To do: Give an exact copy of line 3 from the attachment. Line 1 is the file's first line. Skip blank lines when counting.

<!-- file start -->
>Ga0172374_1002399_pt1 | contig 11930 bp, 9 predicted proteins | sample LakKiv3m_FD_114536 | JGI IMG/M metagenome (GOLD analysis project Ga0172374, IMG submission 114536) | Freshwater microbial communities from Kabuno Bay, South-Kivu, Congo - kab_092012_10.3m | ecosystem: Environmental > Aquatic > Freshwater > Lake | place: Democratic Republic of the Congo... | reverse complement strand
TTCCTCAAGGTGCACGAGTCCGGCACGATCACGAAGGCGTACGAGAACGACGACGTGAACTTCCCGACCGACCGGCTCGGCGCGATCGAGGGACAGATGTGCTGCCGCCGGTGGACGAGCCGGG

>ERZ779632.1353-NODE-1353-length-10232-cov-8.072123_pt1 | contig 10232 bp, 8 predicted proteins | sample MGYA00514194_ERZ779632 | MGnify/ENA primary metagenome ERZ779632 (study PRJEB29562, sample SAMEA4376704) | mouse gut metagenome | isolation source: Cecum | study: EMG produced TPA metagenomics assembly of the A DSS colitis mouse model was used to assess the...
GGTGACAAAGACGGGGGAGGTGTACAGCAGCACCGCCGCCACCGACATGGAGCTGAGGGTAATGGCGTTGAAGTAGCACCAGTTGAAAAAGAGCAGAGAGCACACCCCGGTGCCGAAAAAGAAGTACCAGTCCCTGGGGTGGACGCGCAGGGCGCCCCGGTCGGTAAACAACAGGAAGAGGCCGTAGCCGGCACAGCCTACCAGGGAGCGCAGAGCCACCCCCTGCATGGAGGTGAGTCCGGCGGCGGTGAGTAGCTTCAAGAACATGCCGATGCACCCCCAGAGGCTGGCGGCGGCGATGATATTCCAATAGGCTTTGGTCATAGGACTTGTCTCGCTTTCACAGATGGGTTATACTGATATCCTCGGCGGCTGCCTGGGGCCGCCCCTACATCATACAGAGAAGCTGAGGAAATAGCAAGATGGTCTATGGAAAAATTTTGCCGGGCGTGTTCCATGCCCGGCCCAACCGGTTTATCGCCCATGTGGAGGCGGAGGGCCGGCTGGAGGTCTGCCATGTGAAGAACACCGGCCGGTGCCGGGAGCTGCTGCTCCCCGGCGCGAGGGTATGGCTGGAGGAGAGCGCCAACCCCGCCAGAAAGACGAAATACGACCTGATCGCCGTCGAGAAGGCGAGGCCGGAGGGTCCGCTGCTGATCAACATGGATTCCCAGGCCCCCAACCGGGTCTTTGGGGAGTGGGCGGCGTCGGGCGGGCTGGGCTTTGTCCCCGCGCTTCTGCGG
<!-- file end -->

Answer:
>ERZ779632.1353-NODE-1353-length-10232-cov-8.072123_pt1 | contig 10232 bp, 8 predicted proteins | sample MGYA00514194_ERZ779632 | MGnify/ENA primary metagenome ERZ779632 (study PRJEB29562, sample SAMEA4376704) | mouse gut metagenome | isolation source: Cecum | study: EMG produced TPA metagenomics assembly of the A DSS colitis mouse model was used to assess the...